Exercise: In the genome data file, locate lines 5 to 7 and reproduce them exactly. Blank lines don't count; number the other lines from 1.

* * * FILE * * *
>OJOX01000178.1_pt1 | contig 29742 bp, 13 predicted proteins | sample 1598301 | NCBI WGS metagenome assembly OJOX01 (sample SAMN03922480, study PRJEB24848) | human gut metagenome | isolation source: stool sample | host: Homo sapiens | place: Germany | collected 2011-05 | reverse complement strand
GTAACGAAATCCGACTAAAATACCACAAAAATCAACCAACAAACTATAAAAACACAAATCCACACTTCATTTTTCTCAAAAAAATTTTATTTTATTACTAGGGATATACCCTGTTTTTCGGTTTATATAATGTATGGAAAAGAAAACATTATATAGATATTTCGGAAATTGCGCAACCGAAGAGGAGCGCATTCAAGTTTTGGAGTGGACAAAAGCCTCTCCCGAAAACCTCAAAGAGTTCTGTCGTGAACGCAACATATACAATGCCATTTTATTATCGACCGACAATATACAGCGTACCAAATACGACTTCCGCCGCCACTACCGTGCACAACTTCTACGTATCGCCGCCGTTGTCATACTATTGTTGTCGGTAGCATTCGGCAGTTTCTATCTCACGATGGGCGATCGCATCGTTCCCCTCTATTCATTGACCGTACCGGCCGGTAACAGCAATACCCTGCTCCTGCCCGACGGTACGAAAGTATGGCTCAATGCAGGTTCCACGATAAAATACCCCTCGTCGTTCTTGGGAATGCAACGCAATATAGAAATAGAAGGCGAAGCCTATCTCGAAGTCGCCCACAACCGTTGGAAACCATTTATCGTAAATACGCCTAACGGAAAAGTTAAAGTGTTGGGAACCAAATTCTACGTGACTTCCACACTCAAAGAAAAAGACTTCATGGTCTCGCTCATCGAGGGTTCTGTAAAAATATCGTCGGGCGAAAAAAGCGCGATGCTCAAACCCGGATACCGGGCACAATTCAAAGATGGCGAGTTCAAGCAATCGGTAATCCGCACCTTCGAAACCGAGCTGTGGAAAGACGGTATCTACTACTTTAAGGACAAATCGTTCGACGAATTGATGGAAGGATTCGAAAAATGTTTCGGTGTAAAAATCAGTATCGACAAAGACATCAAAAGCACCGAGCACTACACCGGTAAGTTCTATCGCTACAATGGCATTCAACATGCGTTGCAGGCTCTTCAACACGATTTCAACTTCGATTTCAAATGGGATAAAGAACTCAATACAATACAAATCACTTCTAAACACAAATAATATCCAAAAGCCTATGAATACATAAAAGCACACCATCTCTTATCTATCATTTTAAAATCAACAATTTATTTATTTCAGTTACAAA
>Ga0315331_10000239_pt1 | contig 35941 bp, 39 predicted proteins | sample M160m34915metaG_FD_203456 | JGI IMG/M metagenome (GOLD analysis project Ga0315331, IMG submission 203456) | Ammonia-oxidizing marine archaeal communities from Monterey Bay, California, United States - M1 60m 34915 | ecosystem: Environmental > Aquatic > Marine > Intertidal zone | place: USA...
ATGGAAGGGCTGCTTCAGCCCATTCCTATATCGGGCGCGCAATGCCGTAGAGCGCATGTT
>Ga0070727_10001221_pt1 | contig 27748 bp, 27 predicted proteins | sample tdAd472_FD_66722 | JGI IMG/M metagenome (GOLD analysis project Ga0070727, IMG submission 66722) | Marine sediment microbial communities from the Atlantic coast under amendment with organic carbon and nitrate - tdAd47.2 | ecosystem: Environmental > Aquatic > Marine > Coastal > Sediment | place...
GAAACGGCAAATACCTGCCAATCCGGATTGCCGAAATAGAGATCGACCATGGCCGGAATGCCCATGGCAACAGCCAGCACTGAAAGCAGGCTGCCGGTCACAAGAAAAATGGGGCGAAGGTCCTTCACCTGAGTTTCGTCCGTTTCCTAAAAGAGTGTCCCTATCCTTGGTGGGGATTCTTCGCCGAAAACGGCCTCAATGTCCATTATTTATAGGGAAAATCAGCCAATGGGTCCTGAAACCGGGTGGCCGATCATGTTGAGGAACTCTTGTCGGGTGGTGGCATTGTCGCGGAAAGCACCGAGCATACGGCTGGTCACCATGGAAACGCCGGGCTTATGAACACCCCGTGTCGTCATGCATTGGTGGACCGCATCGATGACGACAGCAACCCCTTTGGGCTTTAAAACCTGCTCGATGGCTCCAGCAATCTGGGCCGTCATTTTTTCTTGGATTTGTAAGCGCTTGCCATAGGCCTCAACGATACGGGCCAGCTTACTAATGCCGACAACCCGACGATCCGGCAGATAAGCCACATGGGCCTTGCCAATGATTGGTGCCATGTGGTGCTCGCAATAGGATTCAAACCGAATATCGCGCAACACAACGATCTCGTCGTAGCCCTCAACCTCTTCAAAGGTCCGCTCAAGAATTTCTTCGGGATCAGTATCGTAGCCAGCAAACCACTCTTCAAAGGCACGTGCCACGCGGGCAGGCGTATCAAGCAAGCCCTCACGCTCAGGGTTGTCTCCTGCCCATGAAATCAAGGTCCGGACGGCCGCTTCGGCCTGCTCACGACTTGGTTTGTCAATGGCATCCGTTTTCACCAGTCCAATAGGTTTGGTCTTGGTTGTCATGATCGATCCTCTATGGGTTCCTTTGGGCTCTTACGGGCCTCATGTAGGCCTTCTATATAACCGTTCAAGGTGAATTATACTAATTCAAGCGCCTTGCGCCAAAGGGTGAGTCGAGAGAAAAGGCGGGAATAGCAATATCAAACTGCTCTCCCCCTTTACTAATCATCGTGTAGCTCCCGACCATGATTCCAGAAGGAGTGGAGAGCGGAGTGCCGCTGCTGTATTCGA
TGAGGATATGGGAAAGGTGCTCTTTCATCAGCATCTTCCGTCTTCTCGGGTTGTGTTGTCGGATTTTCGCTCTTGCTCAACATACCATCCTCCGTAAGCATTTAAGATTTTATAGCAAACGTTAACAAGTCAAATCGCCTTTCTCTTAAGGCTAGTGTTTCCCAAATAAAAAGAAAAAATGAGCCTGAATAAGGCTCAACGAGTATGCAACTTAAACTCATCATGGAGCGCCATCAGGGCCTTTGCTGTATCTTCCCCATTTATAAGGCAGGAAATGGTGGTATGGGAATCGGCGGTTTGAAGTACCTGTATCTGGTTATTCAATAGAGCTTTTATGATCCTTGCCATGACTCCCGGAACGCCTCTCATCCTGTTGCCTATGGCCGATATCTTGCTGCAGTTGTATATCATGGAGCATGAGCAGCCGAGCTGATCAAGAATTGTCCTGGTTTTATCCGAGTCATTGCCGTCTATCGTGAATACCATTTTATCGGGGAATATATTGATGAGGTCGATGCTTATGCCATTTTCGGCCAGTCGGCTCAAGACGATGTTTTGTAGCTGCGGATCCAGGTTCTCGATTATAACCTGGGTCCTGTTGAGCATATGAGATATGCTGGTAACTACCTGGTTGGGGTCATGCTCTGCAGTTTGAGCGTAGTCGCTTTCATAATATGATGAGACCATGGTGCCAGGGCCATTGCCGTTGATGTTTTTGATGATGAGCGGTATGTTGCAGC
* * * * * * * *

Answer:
>Ga0070727_10001221_pt1 | contig 27748 bp, 27 predicted proteins | sample tdAd472_FD_66722 | JGI IMG/M metagenome (GOLD analysis project Ga0070727, IMG submission 66722) | Marine sediment microbial communities from the Atlantic coast under amendment with organic carbon and nitrate - tdAd47.2 | ecosystem: Environmental > Aquatic > Marine > Coastal > Sediment | place...
GAAACGGCAAATACCTGCCAATCCGGATTGCCGAAATAGAGATCGACCATGGCCGGAATGCCCATGGCAACAGCCAGCACTGAAAGCAGGCTGCCGGTCACAAGAAAAATGGGGCGAAGGTCCTTCACCTGAGTTTCGTCCGTTTCCTAAAAGAGTGTCCCTATCCTTGGTGGGGATTCTTCGCCGAAAACGGCCTCAATGTCCATTATTTATAGGGAAAATCAGCCAATGGGTCCTGAAACCGGGTGGCCGATCATGTTGAGGAACTCTTGTCGGGTGGTGGCATTGTCGCGGAAAGCACCGAGCATACGGCTGGTCACCATGGAAACGCCGGGCTTATGAACACCCCGTGTCGTCATGCATTGGTGGACCGCATCGATGACGACAGCAACCCCTTTGGGCTTTAAAACCTGCTCGATGGCTCCAGCAATCTGGGCCGTCATTTTTTCTTGGATTTGTAAGCGCTTGCCATAGGCCTCAACGATACGGGCCAGCTTACTAATGCCGACAACCCGACGATCCGGCAGATAAGCCACATGGGCCTTGCCAATGATTGGTGCCATGTGGTGCTCGCAATAGGATTCAAACCGAATATCGCGCAACACAACGATCTCGTCGTAGCCCTCAACCTCTTCAAAGGTCCGCTCAAGAATTTCTTCGGGATCAGTATCGTAGCCAGCAAACCACTCTTCAAAGGCACGTGCCACGCGGGCAGGCGTATCAAGCAAGCCCTCACGCTCAGGGTTGTCTCCTGCCCATGAAATCAAGGTCCGGACGGCCGCTTCGGCCTGCTCACGACTTGGTTTGTCAATGGCATCCGTTTTCACCAGTCCAATAGGTTTGGTCTTGGTTGTCATGATCGATCCTCTATGGGTTCCTTTGGGCTCTTACGGGCCTCATGTAGGCCTTCTATATAACCGTTCAAGGTGAATTATACTAATTCAAGCGCCTTGCGCCAAAGGGTGAGTCGAGAGAAAAGGCGGGAATAGCAATATCAAACTGCTCTCCCCCTTTACTAATCATCGTGTAGCTCCCGACCATGATTCCAGAAGGAGTGGAGAGCGGAGTGCCGCTGCTGTATTCGA
TGAGGATATGGGAAAGGTGCTCTTTCATCAGCATCTTCCGTCTTCTCGGGTTGTGTTGTCGGATTTTCGCTCTTGCTCAACATACCATCCTCCGTAAGCATTTAAGATTTTATAGCAAACGTTAACAAGTCAAATCGCCTTTCTCTTAAGGCTAGTGTTTCCCAAATAAAAAGAAAAAATGAGCCTGAATAAGGCTCAACGAGTATGCAACTTAAACTCATCATGGAGCGCCATCAGGGCCTTTGCTGTATCTTCCCCATTTATAAGGCAGGAAATGGTGGTATGGGAATCGGCGGTTTGAAGTACCTGTATCTGGTTATTCAATAGAGCTTTTATGATCCTTGCCATGACTCCCGGAACGCCTCTCATCCTGTTGCCTATGGCCGATATCTTGCTGCAGTTGTATATCATGGAGCATGAGCAGCCGAGCTGATCAAGAATTGTCCTGGTTTTATCCGAGTCATTGCCGTCTATCGTGAATACCATTTTATCGGGGAATATATTGATGAGGTCGATGCTTATGCCATTTTCGGCCAGTCGGCTCAAGACGATGTTTTGTAGCTGCGGATCCAGGTTCTCGATTATAACCTGGGTCCTGTTGAGCATATGAGATATGCTGGTAACTACCTGGTTGGGGTCATGCTCTGCAGTTTGAGCGTAGTCGCTTTCATAATATGATGAGACCATGGTGCCAGGGCCATTGCCGTTGATGTTTTTGATGATGAGCGGTATGTTGCAGC